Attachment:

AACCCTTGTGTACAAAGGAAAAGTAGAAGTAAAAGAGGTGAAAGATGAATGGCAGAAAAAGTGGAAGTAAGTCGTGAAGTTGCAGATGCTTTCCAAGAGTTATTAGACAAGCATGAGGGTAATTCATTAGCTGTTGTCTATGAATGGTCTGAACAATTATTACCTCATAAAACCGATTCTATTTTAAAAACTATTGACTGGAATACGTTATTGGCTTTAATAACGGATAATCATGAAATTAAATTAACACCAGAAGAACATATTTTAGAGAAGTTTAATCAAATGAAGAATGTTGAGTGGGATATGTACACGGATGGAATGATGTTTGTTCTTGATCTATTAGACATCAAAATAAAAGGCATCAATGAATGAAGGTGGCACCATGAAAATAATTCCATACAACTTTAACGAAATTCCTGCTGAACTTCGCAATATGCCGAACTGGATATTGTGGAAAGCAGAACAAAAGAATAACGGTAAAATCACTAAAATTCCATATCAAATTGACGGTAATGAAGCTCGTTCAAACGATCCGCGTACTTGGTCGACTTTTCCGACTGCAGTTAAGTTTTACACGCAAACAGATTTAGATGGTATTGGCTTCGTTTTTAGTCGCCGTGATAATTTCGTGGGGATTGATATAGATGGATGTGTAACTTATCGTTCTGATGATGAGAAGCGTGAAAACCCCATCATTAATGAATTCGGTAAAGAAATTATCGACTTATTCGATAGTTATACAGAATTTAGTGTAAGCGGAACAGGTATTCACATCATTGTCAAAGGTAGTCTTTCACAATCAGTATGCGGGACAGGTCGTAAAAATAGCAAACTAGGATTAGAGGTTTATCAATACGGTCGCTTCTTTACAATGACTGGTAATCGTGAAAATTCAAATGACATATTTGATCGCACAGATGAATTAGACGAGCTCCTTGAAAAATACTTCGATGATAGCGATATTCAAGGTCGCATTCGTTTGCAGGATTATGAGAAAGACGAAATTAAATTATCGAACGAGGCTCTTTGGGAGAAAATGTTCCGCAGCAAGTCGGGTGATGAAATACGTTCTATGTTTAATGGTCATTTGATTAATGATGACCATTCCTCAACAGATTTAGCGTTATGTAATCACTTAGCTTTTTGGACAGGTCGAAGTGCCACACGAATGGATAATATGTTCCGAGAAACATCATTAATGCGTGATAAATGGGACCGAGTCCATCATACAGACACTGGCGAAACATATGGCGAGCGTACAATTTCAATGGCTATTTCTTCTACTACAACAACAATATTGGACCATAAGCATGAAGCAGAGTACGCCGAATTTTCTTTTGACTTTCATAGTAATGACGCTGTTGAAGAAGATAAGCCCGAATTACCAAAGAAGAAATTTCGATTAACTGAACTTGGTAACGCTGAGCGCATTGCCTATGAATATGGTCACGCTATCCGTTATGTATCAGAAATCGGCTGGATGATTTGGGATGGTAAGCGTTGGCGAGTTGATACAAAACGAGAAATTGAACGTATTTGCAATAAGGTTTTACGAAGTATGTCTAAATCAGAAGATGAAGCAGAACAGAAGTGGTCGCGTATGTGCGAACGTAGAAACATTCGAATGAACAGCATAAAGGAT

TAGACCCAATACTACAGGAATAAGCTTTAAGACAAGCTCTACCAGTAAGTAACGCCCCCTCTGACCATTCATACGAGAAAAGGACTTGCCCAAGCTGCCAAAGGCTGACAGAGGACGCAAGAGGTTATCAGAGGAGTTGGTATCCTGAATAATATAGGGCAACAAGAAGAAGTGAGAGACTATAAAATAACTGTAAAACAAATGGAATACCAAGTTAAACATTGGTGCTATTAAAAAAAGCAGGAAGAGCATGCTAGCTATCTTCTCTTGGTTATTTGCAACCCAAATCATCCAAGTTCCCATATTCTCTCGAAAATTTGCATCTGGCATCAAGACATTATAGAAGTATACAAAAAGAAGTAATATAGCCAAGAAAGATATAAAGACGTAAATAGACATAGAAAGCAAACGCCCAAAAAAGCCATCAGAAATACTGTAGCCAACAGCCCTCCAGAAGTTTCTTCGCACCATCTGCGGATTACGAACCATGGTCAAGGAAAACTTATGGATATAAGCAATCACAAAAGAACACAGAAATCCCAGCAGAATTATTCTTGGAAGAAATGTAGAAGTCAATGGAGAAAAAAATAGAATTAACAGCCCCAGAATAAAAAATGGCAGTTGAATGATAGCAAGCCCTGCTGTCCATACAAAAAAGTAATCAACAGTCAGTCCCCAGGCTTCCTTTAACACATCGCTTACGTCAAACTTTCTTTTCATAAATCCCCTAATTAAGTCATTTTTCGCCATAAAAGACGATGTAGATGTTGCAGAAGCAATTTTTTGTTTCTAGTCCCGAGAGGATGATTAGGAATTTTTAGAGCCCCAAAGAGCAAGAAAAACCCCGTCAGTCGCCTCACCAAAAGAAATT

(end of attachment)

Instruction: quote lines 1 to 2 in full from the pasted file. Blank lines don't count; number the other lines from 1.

AACCCTTGTGTACAAAGGAAAAGTAGAAGTAAAAGAGGTGAAAGATGAATGGCAGAAAAAGTGGAAGTAAGTCGTGAAGTTGCAGATGCTTTCCAAGAGTTATTAGACAAGCATGAGGGTAATTCATTAGCTGTTGTCTATGAATGGTCTGAACAATTATTACCTCATAAAACCGATTCTATTTTAAAAACTATTGACTGGAATACGTTATTGGCTTTAATAACGGATAATCATGAAATTAAATTAACACCAGAAGAACATATTTTAGAGAAGTTTAATCAAATGAAGAATGTTGAGTGGGATATGTACACGGATGGAATGATGTTTGTTCTTGATCTATTAGACATCAAAATAAAAGGCATCAATGAATGAAGGTGGCACCATGAAAATAATTCCATACAACTTTAACGAAATTCCTGCTGAACTTCGCAATATGCCGAACTGGATATTGTGGAAAGCAGAACAAAAGAATAACGGTAAAATCACTAAAATTCCATATCAAATTGACGGTAATGAAGCTCGTTCAAACGATCCGCGTACTTGGTCGACTTTTCCGACTGCAGTTAAGTTTTACACGCAAACAGATTTAGATGGTATTGGCTTCGTTTTTAGTCGCCGTGATAATTTCGTGGGGATTGATATAGATGGATGTGTAACTTATCGTTCTGATGATGAGAAGCGTGAAAACCCCATCATTAATGAATTCGGTAAAGAAATTATCGACTTATTCGATAGTTATACAGAATTTAGTGTAAGCGGAACAGGTATTCACATCATTGTCAAAGGTAGTCTTTCACAATCAGTATGCGGGACAGGTCGTAAAAATAGCAAACTAGGATTAGAGGTTTATCAATACGGTCGCTTCTTTACAATGACTGGTAATCGTGAAAATTCAAATGACATATTTGATCGCACAGATGAATTAGACGAGCTCCTTGAAAAATACTTCGATGATAGCGATATTCAAGGTCGCATTCGTTTGCAGGATTATGAGAAAGACGAAATTAAATTATCGAACGAGGCTCTTTGGGAGAAAATGTTCCGCAGCAAGTCGGGTGATGAAATACGTTCTATGTTTAATGGTCATTTGATTAATGATGACCATTCCTCAACAGATTTAGCGTTATGTAATCACTTAGCTTTTTGGACAGGTCGAAGTGCCACACGAATGGATAATATGTTCCGAGAAACATCATTAATGCGTGATAAATGGGACCGAGTCCATCATACAGACACTGGCGAAACATATGGCGAGCGTACAATTTCAATGGCTATTTCTTCTACTACAACAACAATATTGGACCATAAGCATGAAGCAGAGTACGCCGAATTTTCTTTTGACTTTCATAGTAATGACGCTGTTGAAGAAGATAAGCCCGAATTACCAAAGAAGAAATTTCGATTAACTGAACTTGGTAACGCTGAGCGCATTGCCTATGAATATGGTCACGCTATCCGTTATGTATCAGAAATCGGCTGGATGATTTGGGATGGTAAGCGTTGGCGAGTTGATACAAAACGAGAAATTGAACGTATTTGCAATAAGGTTTTACGAAGTATGTCTAAATCAGAAGATGAAGCAGAACAGAAGTGGTCGCGTATGTGCGAACGTAGAAACATTCGAATGAACAGCATAAAGGAT

TAGACCCAATACTACAGGAATAAGCTTTAAGACAAGCTCTACCAGTAAGTAACGCCCCCTCTGACCATTCATACGAGAAAAGGACTTGCCCAAGCTGCCAAAGGCTGACAGAGGACGCAAGAGGTTATCAGAGGAGTTGGTATCCTGAATAATATAGGGCAACAAGAAGAAGTGAGAGACTATAAAATAACTGTAAAACAAATGGAATACCAAGTTAAACATTGGTGCTATTAAAAAAAGCAGGAAGAGCATGCTAGCTATCTTCTCTTGGTTATTTGCAACCCAAATCATCCAAGTTCCCATATTCTCTCGAAAATTTGCATCTGGCATCAAGACATTATAGAAGTATACAAAAAGAAGTAATATAGCCAAGAAAGATATAAAGACGTAAATAGACATAGAAAGCAAACGCCCAAAAAAGCCATCAGAAATACTGTAGCCAACAGCCCTCCAGAAGTTTCTTCGCACCATCTGCGGATTACGAACCATGGTCAAGGAAAACTTATGGATATAAGCAATCACAAAAGAACACAGAAATCCCAGCAGAATTATTCTTGGAAGAAATGTAGAAGTCAATGGAGAAAAAAATAGAATTAACAGCCCCAGAATAAAAAATGGCAGTTGAATGATAGCAAGCCCTGCTGTCCATACAAAAAAGTAATCAACAGTCAGTCCCCAGGCTTCCTTTAACACATCGCTTACGTCAAACTTTCTTTTCATAAATCCCCTAATTAAGTCATTTTTCGCCATAAAAGACGATGTAGATGTTGCAGAAGCAATTTTTTGTTTCTAGTCCCGAGAGGATGATTAGGAATTTTTAGAGCCCCAAAGAGCAAGAAAAACCCCGTCAGTCGCCTCACCAAAAGAAATT